In essence, what you’re doing is telling the customer what you can’t do first, but then what you can do.

2. Yes, and…

In this instance you are replacing the word but with the word and. (Many people are tempted to use the word however, however… if you’re anything like me when I hear the word however I still know is going to be bad news!)

Yes, but is confrontational and doesn’t get you any further forward, whereas yes, and keeps the conversation positive, and shows you are listening.

Proving the point

Here’s a fun exercise you can use with your team which demonstrates the impact of yes, but and yes, and, whilst giving them an opportunity to practise the technique.

It’s based on improvisation, which means there are no scripts and participants don’t know what they’ll say until they’ve heard the other person. To be successful they have to be present, listen carefully, and contribute freely.

These skills are obviously valuable in a customer service environment, in which adaptability is crucial.

The “Yes, and…” story telling exercise can be carried out by two people or more.

One person starts with one sentence of a story, and the next person builds on that, either bouncing back and forth between two people or circling around in a larger group.

You can take the story in any direction, as long as it builds on top of the previous sentence with a “yes, and…”

It works best with a few simple rules:

  • Don’t deny or contradict
  • Don’t ask open ended questions
  • You don’t have to be funny
  • You can look good by making your partner look good
  • Tell a story

Besides the fun of seeing the story go in the strangest directions, this exercise reinforces a few crucial customer service skills.

One is listening skills. You have to build upon what was said last. Many people – particularly when under pressure – are so focused on what they want to say whilst the other person is talking, they miss half of what’s being said.

It also teaches flexibility. Instead of going against what’s been said, the aim is to build on top of it.

So, set your team a challenge to switch to the but flip or but, and



Puffed Up with Pride

Last week at the HTA Catering Conference panel discussion I was asked if I could pick just one thing for business owners and managers to focus on to improve employee engagement and staff retention what would that be.

My response: “Give people pride in what they do, by recognising and acknowledging their contribution to the business.”

Being recognised at work so you can be proud of your contribution can have a massive impact on employee engagement, and all the knock on benefits of customer service, staff retention and productivity.

This stems from the top, so if you are recognising your managers and supervisors so they feel pride in what they do, they are far more likely to do the same with their team members.

As well as leading by example, educate your managers and supervisors on the importance of recognition, and give them ideas, support and resources to do this.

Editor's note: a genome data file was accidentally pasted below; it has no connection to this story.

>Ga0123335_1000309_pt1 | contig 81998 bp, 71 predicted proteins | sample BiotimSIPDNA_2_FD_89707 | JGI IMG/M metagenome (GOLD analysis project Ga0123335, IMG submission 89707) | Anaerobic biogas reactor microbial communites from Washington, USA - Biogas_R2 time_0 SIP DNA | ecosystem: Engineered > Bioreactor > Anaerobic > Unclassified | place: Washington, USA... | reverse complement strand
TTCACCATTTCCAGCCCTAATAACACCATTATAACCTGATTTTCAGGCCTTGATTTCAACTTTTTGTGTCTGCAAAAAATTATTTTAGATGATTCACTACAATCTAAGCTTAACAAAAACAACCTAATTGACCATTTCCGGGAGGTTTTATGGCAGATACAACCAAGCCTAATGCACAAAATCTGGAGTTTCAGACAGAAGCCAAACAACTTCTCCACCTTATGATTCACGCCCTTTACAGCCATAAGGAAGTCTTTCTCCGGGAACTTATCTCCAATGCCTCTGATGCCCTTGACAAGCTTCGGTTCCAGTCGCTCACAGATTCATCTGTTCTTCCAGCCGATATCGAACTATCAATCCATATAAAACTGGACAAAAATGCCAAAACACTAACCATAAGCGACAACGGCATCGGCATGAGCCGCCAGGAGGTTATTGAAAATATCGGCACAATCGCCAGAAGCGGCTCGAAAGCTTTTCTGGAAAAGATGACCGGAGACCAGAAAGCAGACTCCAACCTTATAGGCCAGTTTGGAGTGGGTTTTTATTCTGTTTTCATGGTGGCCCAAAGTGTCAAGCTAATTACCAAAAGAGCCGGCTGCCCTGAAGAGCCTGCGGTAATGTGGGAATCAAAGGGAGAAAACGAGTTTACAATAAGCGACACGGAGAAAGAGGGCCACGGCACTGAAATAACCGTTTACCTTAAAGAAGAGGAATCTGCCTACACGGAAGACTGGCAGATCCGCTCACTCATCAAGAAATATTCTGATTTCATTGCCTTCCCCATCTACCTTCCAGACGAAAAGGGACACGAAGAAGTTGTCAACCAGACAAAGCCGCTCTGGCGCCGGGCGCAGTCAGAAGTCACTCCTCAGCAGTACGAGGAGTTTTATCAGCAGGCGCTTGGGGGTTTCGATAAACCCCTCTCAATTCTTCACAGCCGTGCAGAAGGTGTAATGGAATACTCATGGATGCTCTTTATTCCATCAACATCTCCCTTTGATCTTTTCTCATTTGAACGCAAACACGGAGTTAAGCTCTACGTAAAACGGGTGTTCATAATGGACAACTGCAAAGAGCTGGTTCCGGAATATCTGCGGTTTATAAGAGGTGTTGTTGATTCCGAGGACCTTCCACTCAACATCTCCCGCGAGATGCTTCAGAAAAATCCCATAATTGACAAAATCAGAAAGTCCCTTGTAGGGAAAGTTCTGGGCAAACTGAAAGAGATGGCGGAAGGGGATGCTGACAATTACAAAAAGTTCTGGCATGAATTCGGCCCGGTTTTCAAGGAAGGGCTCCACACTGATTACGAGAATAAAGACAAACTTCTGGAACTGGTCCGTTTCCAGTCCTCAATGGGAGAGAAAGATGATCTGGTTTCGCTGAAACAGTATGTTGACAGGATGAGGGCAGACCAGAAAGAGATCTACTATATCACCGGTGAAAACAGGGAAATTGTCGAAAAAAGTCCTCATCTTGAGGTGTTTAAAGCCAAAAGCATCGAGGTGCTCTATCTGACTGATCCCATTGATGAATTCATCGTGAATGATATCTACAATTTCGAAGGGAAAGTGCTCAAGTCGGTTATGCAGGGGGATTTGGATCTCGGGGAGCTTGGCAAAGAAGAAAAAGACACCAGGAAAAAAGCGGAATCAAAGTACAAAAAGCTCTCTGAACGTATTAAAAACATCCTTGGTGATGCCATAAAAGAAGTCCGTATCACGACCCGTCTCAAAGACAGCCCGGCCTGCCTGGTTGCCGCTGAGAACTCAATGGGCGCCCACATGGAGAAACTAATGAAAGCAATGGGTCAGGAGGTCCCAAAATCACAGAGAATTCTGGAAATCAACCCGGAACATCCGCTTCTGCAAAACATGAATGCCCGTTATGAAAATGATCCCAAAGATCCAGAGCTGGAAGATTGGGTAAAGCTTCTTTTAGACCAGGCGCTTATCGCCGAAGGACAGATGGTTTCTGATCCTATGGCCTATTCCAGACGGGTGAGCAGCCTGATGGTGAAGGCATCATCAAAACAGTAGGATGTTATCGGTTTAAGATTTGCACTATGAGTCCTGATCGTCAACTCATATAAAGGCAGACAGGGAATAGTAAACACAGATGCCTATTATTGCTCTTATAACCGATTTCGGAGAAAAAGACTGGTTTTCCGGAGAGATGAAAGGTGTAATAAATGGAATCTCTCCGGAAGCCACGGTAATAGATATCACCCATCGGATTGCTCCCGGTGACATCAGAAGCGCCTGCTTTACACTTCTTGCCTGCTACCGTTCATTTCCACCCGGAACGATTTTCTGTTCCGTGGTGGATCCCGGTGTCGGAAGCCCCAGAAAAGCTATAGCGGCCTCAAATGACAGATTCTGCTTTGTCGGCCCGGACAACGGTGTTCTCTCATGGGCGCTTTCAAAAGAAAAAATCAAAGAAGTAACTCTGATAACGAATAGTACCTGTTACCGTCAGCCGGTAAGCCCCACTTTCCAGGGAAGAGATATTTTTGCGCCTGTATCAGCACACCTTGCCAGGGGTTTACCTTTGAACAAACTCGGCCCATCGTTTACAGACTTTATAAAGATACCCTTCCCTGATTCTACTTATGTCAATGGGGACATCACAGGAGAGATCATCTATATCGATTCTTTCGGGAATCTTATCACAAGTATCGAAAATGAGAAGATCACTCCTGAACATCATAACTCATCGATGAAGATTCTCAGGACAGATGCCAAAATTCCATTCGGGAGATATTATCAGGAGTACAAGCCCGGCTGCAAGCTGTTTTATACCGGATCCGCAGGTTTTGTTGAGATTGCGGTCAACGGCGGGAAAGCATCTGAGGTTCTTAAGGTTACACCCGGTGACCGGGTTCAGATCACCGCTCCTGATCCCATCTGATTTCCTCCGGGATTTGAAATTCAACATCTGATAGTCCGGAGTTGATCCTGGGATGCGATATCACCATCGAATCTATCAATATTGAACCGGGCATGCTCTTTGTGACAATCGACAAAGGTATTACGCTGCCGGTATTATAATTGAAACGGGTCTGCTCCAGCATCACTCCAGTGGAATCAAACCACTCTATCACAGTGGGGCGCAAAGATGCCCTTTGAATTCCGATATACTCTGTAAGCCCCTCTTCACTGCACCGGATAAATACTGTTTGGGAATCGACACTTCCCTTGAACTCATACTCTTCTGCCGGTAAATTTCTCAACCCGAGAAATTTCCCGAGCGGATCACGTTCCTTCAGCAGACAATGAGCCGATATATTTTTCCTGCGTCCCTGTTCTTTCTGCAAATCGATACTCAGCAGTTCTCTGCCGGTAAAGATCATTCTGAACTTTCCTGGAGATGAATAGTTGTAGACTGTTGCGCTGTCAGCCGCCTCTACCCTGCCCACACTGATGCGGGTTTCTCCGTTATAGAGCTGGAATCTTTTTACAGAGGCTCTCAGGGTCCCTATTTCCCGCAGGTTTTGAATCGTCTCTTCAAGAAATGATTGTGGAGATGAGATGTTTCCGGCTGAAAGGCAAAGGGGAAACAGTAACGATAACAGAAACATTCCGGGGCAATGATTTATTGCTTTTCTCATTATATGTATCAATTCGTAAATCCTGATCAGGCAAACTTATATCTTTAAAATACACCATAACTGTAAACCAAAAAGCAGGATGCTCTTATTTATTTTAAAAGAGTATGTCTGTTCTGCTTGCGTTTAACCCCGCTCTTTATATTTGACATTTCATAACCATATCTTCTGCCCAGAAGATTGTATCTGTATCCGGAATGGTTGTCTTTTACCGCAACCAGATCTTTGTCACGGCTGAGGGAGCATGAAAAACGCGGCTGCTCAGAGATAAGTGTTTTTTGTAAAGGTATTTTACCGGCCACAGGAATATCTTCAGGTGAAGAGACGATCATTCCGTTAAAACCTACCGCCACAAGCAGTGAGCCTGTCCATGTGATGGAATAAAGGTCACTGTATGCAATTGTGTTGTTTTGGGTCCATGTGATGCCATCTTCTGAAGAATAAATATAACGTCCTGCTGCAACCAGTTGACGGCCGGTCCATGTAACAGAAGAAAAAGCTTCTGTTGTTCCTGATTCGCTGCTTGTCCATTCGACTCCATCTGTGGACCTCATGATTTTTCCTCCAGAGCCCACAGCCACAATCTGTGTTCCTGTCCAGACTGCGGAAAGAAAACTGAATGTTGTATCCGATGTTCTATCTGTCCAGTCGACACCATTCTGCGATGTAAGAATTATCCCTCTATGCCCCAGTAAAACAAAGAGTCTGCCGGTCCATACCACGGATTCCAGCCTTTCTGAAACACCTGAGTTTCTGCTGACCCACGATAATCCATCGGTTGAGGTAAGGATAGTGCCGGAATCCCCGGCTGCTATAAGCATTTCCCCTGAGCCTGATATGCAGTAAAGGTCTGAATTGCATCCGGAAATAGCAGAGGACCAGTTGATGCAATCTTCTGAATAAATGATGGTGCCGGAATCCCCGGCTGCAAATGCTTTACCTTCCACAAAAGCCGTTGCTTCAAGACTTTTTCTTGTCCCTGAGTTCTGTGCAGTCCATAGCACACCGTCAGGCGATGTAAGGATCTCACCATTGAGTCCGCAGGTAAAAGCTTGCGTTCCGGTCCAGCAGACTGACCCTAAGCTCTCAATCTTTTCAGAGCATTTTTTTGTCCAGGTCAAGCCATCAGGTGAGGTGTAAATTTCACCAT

Here are 7 ideas to get the ball rolling…

1. Common Courtesies

Treat your team with the same care, courtesy and respect as you’d like them to show to customers. Failing to give a simple please when asking for something or a thank you when it’s delivered soon gets noted, leaving people feeling unappreciated.

A sunny smile and a cheerful “good morning” sets everyone up for the day.

2. Demonstrate Trust

We often underestimate people’s capabilities. You’ll be surprised just how resourceful your team can be given the right direction. Give flexibility to adapt and adopt their own style.

Demonstrate your trust by delegating some control and ownership. This gives a sense of pride and a desire to get things right. When individuals have one or two areas to focus on specifically it encourages them to go deeper and develop their expertise.

Play to people’s strengths, rather than making everyone mediocre at everything. Give them development and responsibility in areas in which they excel.

Identify staff champions for routine activities so there is always at least one person other than you keeping an eye on each aspect of the business. This is not only good for people’s development it also helps the team respect other’s roles and share the burden.

3. Recognition

Show you value their opinion. Involve your team in discussions and ask their advice particularly in areas where they have more involvement than you, e.g. many of them will spend more time with customers than you and often spot things you might miss.

Give meaningful feedback. Tell people how they are doing, what have they done well and how it contributes.

Recognise those who go beyond the call of duty or out of their way e.g. changed their domestic arrangements to stay late to finish a project, dropped their own work to help a colleague who was in need or simply gone out of their way to help out.